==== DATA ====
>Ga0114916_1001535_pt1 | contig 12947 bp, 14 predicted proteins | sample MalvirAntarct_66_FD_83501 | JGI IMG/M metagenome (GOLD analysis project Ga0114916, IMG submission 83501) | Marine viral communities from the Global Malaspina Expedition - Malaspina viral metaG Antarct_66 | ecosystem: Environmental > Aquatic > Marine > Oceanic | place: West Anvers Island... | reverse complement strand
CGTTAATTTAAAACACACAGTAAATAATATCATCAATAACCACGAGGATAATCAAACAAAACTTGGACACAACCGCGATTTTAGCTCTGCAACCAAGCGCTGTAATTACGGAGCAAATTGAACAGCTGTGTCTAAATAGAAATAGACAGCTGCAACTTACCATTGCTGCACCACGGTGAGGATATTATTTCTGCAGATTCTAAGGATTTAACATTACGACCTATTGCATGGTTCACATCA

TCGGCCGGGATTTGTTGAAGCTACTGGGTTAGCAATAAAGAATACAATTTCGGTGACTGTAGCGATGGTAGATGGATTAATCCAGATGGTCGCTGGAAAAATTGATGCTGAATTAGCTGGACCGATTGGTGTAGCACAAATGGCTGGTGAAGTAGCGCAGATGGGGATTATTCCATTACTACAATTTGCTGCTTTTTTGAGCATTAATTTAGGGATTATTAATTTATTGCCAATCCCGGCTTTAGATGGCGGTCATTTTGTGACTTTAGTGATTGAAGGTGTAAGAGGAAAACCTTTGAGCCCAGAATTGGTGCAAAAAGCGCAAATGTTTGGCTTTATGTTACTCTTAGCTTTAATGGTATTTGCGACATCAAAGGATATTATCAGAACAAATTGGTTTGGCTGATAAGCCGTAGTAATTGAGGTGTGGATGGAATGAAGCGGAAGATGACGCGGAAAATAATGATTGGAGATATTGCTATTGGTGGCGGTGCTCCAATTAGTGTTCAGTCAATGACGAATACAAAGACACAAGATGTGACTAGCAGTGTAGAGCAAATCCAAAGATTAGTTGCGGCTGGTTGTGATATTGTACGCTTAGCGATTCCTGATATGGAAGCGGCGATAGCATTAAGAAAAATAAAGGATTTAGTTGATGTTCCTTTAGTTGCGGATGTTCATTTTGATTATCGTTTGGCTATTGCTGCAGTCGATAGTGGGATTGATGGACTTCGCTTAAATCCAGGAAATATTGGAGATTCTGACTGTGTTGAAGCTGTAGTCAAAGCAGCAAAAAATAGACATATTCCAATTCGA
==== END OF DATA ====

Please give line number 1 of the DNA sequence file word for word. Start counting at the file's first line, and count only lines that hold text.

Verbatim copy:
>Ga0114916_1001535_pt1 | contig 12947 bp, 14 predicted proteins | sample MalvirAntarct_66_FD_83501 | JGI IMG/M metagenome (GOLD analysis project Ga0114916, IMG submission 83501) | Marine viral communities from the Global Malaspina Expedition - Malaspina viral metaG Antarct_66 | ecosystem: Environmental > Aquatic > Marine > Oceanic | place: West Anvers Island... | reverse complement strand